What is the place of religion in the American polity? Which view of this matter is good for America, and which for the Jews? This essay first elaborates the now-dominant libertarian vision of religion in the American republic, a view prevalent among Jews and endorsed by the Jewish polity, by means of a discussion and critique of Leo Pfeffer's God, Caesar and the Constitution: The Court as Referee of Church-State Confrontation. It is argued that the Constitution is improperly understood as a blueprint for a secular "open society," founded on the principle of radical individual autonomy, to be protected against both church and state by a supreme, rights-defending judiciary. Crucially absent is an account of the ever-necessary consent of the governed, a "second constitution," required not only at first to ratify the written constitution but continuously to command allegiance to the polity. The ruling opinions of the American people who consented to the Constitution combined biblical-Protestant notions of covenantal community built around common faith with natural-rights notions of individual liberty, notions tied to conflicting anthropologies -- one theological, the other philosophical -- each offering a different but equally cosmopolitan account of our humanity. The essay then traces the progressive shift in our ruling opinions, and shows how the unstable covenant built on these two cosmopolitanisms veers in the direction of libertarianism. It explores the meaning and dangers of the emergent hegemony of radical individual autonomy, with special attention to problems of civility, confused identity, arrested adolescence, loss of self-restraint, the intolerance of enforced respect, and, finally, fracture of the community into warring camps, religious and secular. The final section explores the future of the Jewish polity under these changed conditions. It argues that Jewish common opinions concerning anti-Semitism, the Holocaust, and the State of Israel are an insufficient basis for Jewish survival in an America governed by the now-ruling opinions of modernity. The well-being of Jews, both as Jews and as human beings, would seem to require a commitment to wisdom of the sort embodied in the practice of traditional Judaism.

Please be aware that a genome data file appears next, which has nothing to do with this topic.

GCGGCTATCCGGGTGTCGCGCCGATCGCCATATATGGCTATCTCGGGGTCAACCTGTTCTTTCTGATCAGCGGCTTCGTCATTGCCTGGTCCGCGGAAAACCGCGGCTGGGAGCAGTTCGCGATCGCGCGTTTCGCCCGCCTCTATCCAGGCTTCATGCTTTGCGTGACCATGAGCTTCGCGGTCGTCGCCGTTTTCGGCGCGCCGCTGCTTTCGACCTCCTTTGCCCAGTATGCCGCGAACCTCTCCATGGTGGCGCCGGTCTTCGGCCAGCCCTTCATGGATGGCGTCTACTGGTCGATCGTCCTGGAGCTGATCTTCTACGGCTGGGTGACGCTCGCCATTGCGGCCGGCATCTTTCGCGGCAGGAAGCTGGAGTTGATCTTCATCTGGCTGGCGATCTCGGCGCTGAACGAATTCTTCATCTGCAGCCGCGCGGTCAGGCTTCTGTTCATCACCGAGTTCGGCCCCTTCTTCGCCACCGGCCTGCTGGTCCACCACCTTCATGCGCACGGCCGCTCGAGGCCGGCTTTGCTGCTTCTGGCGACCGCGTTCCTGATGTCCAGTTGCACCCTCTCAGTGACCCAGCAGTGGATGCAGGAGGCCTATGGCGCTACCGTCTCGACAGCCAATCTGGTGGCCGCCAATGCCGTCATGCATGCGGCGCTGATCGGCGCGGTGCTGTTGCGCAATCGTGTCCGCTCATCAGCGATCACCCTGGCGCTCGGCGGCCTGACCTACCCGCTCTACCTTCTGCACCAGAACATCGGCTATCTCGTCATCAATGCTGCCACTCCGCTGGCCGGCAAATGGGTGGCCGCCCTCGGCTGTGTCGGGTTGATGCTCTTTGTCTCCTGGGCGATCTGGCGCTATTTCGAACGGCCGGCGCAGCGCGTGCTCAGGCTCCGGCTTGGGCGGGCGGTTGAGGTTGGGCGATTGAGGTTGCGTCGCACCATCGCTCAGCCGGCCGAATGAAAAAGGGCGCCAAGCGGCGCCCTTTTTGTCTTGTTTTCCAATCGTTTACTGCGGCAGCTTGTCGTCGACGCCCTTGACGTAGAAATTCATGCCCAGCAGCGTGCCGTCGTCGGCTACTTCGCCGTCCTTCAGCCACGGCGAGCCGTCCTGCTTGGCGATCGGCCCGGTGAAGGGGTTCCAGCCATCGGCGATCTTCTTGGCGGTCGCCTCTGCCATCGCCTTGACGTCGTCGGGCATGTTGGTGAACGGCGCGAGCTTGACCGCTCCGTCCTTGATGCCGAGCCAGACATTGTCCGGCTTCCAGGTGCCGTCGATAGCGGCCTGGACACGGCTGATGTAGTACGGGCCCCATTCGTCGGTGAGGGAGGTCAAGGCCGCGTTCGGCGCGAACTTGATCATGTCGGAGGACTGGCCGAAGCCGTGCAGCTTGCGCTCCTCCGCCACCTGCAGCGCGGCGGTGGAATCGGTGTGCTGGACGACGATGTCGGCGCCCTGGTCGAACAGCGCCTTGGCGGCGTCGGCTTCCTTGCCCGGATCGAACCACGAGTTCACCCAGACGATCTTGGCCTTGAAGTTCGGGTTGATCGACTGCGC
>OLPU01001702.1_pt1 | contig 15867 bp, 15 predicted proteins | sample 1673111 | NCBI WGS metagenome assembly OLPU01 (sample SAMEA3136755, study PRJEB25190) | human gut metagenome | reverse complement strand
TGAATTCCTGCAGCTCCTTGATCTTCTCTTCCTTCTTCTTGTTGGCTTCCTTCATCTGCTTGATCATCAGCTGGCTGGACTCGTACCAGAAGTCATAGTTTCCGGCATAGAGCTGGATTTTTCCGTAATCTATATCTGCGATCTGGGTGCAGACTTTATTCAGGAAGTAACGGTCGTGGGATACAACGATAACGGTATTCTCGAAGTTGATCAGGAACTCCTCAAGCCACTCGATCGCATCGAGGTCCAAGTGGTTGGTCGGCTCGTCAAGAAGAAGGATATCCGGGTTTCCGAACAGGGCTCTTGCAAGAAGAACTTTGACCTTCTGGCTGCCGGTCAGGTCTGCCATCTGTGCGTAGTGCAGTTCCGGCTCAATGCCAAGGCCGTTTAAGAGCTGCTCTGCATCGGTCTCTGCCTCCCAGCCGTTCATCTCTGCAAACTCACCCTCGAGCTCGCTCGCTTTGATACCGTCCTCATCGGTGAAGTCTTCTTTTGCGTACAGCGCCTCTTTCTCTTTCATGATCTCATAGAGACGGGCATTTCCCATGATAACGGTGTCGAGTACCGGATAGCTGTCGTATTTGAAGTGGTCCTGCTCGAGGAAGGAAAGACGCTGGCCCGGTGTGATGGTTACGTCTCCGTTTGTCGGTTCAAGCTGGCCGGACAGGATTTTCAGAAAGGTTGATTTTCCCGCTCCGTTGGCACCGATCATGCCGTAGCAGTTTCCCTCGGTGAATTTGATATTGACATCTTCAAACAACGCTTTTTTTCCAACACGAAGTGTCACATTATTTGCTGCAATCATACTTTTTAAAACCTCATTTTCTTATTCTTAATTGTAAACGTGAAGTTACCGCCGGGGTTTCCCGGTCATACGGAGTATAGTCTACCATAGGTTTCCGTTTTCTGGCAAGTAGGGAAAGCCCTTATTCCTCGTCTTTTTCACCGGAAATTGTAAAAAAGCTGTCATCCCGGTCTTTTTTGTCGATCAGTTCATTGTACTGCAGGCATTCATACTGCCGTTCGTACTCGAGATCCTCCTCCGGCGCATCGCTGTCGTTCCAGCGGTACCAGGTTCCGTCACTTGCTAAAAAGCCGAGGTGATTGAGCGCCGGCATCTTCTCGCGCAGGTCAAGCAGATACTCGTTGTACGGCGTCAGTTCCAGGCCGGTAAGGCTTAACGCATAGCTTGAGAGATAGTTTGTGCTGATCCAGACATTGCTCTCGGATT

Positivist Rhetoric and Its Functions in Haredi Orthodoxy - Alan J. Yuter